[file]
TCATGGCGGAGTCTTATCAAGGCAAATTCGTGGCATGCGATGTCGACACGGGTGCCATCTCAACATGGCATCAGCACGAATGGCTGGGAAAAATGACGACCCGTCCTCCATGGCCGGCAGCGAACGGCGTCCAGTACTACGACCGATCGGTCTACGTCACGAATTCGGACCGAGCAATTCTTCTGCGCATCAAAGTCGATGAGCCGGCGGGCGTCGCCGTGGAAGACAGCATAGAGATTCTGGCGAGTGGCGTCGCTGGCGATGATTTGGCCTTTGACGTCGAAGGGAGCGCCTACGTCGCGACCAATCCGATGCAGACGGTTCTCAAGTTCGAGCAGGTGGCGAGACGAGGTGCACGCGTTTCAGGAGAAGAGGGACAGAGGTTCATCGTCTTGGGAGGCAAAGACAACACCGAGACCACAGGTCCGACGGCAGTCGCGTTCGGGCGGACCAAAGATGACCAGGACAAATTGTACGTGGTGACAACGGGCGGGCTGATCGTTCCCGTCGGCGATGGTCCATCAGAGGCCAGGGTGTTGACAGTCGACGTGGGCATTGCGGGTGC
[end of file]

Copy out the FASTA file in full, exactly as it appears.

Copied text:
TCATGGCGGAGTCTTATCAAGGCAAATTCGTGGCATGCGATGTCGACACGGGTGCCATCTCAACATGGCATCAGCACGAATGGCTGGGAAAAATGACGACCCGTCCTCCATGGCCGGCAGCGAACGGCGTCCAGTACTACGACCGATCGGTCTACGTCACGAATTCGGACCGAGCAATTCTTCTGCGCATCAAAGTCGATGAGCCGGCGGGCGTCGCCGTGGAAGACAGCATAGAGATTCTGGCGAGTGGCGTCGCTGGCGATGATTTGGCCTTTGACGTCGAAGGGAGCGCCTACGTCGCGACCAATCCGATGCAGACGGTTCTCAAGTTCGAGCAGGTGGCGAGACGAGGTGCACGCGTTTCAGGAGAAGAGGGACAGAGGTTCATCGTCTTGGGAGGCAAAGACAACACCGAGACCACAGGTCCGACGGCAGTCGCGTTCGGGCGGACCAAAGATGACCAGGACAAATTGTACGTGGTGACAACGGGCGGGCTGATCGTTCCCGTCGGCGATGGTCCATCAGAGGCCAGGGTGTTGACAGTCGACGTGGGCATTGCGGGTGC